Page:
Earth-approaching asteroid painting and description

S78-27138 (June 1977)— This painting shows the beginning of a mission to an Earth-approaching asteroid. Asteroids contain many of the major elements which provide the basis for industry and life on Earth. Orbital sunrise greets the start of the suggested first such retrieval mission in this artist’s concept by Denise Watt. A NASA-sponsored study on space manufacturing held at Ames Research Center (ARC) in summer of 1977 provided much of the technical basis for Watt’s painting. “Asteroid-1” is the central long structure and the propulsion unit is the long tubular structure enveloped by stiffening yard arms and guy wires. Solar cells running the length of the propulsion system convert the sunlight into electricity which is used to power the propulsion system. During the mission these solar arrays would be oriented toward the Sun to gather maximum power. In the right foreground is a second mass-driver unit being constructed from material shipped from Earth via these Shuttle craft.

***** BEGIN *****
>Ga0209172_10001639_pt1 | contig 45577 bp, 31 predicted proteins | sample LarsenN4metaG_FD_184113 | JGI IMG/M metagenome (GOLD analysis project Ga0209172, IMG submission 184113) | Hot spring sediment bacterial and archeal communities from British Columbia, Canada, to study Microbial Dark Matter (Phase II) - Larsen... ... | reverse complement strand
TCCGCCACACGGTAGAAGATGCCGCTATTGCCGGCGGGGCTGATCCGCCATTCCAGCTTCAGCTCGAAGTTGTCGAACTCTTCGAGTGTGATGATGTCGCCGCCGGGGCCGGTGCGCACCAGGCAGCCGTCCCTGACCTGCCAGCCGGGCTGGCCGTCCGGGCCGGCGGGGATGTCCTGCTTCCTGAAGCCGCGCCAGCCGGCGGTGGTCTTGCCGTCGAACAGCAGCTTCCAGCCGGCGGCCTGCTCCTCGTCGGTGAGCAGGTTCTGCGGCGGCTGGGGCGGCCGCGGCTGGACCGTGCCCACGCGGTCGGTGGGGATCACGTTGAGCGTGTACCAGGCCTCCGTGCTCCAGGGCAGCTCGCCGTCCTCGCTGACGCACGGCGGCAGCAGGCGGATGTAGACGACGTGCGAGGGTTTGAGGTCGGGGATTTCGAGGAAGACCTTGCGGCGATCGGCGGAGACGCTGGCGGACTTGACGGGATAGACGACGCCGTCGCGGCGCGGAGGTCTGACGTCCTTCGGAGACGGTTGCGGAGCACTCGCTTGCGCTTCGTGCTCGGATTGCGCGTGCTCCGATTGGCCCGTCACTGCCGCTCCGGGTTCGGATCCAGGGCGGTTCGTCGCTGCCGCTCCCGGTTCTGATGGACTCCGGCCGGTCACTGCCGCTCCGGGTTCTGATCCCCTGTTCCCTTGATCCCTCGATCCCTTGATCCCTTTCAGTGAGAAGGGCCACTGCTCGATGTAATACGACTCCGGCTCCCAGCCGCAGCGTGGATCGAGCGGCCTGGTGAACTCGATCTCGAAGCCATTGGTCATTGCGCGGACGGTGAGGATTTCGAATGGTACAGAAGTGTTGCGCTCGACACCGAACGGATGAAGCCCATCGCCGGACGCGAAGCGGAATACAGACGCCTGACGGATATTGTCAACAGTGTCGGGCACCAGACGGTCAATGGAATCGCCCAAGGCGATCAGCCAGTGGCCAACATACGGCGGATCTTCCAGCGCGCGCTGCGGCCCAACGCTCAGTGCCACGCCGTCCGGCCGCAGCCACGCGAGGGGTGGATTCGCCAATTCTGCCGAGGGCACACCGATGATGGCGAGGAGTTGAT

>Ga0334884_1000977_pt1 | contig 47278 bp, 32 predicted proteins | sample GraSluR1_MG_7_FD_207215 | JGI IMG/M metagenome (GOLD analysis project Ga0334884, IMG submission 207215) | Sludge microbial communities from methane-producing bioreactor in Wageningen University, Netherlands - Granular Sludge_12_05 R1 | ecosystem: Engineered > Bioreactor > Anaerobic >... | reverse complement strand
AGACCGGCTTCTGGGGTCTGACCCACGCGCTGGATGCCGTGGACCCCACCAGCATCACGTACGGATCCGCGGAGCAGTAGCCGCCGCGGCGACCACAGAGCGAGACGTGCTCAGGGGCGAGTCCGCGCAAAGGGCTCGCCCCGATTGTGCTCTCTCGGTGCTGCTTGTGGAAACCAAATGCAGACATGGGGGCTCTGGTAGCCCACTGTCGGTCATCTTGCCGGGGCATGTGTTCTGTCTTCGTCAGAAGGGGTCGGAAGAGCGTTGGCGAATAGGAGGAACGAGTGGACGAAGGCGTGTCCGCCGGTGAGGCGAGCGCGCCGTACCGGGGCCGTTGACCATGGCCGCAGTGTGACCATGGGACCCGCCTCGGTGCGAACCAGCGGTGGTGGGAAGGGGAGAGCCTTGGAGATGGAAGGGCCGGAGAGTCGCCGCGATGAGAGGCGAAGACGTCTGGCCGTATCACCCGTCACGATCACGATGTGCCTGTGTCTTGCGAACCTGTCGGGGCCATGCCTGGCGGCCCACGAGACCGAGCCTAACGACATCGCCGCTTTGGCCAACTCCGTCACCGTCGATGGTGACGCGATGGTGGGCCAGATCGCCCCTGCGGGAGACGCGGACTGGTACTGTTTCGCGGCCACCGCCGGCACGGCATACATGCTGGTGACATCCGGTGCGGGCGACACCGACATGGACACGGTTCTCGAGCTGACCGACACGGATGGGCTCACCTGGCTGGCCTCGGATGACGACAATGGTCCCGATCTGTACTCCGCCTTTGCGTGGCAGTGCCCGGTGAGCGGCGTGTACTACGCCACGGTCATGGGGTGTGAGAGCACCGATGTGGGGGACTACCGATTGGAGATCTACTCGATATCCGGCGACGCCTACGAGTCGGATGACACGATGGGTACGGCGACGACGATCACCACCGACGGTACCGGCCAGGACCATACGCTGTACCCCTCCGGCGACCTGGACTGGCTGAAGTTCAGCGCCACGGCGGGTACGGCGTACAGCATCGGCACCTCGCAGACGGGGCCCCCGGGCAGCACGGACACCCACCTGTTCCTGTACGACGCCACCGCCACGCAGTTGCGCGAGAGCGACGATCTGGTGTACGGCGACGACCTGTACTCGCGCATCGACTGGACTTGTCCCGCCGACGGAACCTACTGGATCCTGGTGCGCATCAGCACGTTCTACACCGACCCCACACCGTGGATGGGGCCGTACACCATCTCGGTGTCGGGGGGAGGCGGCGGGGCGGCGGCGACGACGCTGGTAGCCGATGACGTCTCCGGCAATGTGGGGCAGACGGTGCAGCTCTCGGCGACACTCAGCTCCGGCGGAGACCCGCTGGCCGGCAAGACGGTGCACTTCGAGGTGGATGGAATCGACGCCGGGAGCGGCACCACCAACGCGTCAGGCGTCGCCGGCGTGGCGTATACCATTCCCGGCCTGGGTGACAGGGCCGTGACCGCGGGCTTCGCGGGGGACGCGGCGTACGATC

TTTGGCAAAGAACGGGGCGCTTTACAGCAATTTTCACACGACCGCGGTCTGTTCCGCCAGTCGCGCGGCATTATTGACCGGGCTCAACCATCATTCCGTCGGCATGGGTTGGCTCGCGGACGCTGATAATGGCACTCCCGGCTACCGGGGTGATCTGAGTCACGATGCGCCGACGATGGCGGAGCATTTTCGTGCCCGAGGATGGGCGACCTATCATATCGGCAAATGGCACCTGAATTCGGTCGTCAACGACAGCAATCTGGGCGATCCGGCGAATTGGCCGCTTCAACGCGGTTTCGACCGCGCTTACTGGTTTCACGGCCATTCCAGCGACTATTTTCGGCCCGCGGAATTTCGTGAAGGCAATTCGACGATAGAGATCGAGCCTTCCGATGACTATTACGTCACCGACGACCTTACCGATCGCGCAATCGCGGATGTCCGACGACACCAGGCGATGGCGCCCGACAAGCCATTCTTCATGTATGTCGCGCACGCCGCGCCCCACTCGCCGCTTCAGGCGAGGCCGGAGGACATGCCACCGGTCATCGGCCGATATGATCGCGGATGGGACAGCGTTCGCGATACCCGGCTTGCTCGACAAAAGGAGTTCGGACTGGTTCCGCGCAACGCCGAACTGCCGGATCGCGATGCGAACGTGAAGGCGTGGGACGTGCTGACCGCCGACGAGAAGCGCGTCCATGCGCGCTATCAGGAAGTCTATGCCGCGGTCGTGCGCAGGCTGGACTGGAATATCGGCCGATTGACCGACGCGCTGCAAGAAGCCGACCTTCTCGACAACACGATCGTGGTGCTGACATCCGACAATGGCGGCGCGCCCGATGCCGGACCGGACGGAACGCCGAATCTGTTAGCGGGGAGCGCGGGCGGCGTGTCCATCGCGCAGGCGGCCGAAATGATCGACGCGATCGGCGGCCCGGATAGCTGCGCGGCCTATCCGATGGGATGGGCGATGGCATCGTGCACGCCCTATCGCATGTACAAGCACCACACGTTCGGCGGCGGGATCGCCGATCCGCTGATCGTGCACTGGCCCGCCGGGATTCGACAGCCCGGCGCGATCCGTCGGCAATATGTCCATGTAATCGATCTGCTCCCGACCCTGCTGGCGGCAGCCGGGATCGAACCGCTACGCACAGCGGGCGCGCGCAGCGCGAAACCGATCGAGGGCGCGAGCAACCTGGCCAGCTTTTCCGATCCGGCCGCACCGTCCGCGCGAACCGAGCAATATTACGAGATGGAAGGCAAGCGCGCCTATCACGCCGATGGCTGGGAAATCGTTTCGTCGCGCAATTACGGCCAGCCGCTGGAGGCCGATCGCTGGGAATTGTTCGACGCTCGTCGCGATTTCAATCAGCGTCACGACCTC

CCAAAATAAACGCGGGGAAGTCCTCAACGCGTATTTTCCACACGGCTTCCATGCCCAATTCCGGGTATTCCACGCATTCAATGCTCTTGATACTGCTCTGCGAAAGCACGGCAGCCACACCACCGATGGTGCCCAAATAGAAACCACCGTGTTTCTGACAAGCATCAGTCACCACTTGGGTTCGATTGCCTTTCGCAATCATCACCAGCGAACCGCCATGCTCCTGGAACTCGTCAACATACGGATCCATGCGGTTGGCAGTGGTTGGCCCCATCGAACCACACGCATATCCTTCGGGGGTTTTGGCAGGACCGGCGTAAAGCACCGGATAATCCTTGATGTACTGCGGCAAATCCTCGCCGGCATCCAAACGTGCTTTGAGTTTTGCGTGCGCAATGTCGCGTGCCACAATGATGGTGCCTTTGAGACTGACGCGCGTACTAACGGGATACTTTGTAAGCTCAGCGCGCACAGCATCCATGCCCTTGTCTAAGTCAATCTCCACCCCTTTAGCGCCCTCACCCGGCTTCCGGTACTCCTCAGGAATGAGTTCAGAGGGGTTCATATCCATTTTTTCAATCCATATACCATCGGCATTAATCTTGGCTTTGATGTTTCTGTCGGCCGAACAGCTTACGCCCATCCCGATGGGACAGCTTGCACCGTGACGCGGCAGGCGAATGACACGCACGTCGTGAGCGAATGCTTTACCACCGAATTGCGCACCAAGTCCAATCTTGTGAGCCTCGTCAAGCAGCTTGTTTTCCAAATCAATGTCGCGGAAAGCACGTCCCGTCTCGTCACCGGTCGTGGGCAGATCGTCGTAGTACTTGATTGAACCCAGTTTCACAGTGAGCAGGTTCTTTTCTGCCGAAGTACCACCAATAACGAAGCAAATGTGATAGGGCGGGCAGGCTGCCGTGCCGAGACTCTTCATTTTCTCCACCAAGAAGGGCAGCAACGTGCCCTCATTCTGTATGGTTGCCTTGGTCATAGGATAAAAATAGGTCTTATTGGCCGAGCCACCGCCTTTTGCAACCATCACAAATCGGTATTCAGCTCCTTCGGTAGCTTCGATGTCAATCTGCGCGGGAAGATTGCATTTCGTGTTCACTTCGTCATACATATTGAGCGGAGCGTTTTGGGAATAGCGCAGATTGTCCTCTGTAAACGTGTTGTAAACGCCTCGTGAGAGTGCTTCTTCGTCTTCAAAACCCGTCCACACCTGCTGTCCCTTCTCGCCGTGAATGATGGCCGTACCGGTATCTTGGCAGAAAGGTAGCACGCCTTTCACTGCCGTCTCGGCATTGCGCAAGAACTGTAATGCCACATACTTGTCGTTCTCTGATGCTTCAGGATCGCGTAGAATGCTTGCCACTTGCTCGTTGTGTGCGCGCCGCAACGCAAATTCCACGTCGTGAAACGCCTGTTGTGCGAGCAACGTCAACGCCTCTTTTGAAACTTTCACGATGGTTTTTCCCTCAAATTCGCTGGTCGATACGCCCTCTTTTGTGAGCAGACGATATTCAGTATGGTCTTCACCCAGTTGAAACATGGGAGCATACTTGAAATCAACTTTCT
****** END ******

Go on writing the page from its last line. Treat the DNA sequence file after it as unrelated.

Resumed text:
An orbital construction platform in permanent orbit provides power, supplies depot and work volume within which work proceeds. Note: NASA currently has no formal plans for a human expedition to Mars or the Moon. This image and others displayed may not reflect the hardware and overall concept of possible visits to either of those celestial bodies. However, the art work represented here serves as a comprehensive study of various concepts and ideas developed as possibilities over a period of years. The renderings were accomplished by NASA and/or NASA-commissioned artists.